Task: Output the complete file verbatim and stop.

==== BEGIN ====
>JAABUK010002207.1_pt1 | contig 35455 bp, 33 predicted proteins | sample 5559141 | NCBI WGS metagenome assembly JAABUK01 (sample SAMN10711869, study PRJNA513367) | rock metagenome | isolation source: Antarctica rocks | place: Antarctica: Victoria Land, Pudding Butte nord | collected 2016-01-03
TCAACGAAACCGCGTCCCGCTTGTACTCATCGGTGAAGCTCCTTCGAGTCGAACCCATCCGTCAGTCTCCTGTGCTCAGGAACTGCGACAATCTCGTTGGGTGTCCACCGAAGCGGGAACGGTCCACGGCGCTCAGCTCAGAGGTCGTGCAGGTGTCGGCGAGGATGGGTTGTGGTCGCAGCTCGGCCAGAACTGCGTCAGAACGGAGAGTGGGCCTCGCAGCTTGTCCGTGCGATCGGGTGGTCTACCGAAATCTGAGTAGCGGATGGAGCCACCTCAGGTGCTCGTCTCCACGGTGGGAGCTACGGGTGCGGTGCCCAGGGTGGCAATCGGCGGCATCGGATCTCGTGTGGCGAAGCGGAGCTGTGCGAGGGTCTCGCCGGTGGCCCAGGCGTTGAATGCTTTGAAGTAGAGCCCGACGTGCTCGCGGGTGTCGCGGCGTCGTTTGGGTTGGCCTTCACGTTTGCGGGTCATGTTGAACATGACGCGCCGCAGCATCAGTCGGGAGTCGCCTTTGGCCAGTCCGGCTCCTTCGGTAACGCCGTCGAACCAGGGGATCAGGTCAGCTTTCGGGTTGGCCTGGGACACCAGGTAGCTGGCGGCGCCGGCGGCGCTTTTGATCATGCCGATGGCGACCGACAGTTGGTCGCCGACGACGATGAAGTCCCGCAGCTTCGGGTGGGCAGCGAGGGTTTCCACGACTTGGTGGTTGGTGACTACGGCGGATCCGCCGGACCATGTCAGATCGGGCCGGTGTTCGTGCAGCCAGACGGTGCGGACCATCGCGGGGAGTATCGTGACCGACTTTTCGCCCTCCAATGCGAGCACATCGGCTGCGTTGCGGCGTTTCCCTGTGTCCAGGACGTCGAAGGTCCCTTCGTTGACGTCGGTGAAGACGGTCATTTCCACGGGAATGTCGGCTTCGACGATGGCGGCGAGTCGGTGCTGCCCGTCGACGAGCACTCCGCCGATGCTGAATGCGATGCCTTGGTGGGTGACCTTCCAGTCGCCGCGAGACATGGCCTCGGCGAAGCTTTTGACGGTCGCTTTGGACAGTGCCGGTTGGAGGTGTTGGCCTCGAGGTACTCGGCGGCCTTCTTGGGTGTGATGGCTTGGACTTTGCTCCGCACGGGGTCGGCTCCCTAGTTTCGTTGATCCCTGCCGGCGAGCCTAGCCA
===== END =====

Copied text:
>JAABUK010002207.1_pt1 | contig 35455 bp, 33 predicted proteins | sample 5559141 | NCBI WGS metagenome assembly JAABUK01 (sample SAMN10711869, study PRJNA513367) | rock metagenome | isolation source: Antarctica rocks | place: Antarctica: Victoria Land, Pudding Butte nord | collected 2016-01-03
TCAACGAAACCGCGTCCCGCTTGTACTCATCGGTGAAGCTCCTTCGAGTCGAACCCATCCGTCAGTCTCCTGTGCTCAGGAACTGCGACAATCTCGTTGGGTGTCCACCGAAGCGGGAACGGTCCACGGCGCTCAGCTCAGAGGTCGTGCAGGTGTCGGCGAGGATGGGTTGTGGTCGCAGCTCGGCCAGAACTGCGTCAGAACGGAGAGTGGGCCTCGCAGCTTGTCCGTGCGATCGGGTGGTCTACCGAAATCTGAGTAGCGGATGGAGCCACCTCAGGTGCTCGTCTCCACGGTGGGAGCTACGGGTGCGGTGCCCAGGGTGGCAATCGGCGGCATCGGATCTCGTGTGGCGAAGCGGAGCTGTGCGAGGGTCTCGCCGGTGGCCCAGGCGTTGAATGCTTTGAAGTAGAGCCCGACGTGCTCGCGGGTGTCGCGGCGTCGTTTGGGTTGGCCTTCACGTTTGCGGGTCATGTTGAACATGACGCGCCGCAGCATCAGTCGGGAGTCGCCTTTGGCCAGTCCGGCTCCTTCGGTAACGCCGTCGAACCAGGGGATCAGGTCAGCTTTCGGGTTGGCCTGGGACACCAGGTAGCTGGCGGCGCCGGCGGCGCTTTTGATCATGCCGATGGCGACCGACAGTTGGTCGCCGACGACGATGAAGTCCCGCAGCTTCGGGTGGGCAGCGAGGGTTTCCACGACTTGGTGGTTGGTGACTACGGCGGATCCGCCGGACCATGTCAGATCGGGCCGGTGTTCGTGCAGCCAGACGGTGCGGACCATCGCGGGGAGTATCGTGACCGACTTTTCGCCCTCCAATGCGAGCACATCGGCTGCGTTGCGGCGTTTCCCTGTGTCCAGGACGTCGAAGGTCCCTTCGTTGACGTCGGTGAAGACGGTCATTTCCACGGGAATGTCGGCTTCGACGATGGCGGCGAGTCGGTGCTGCCCGTCGACGAGCACTCCGCCGATGCTGAATGCGATGCCTTGGTGGGTGACCTTCCAGTCGCCGCGAGACATGGCCTCGGCGAAGCTTTTGACGGTCGCTTTGGACAGTGCCGGTTGGAGGTGTTGGCCTCGAGGTACTCGGCGGCCTTCTTGGGTGTGATGGCTTGGACTTTGCTCCGCACGGGGTCGGCTCCCTAGTTTCGTTGATCCCTGCCGGCGAGCCTAGCCA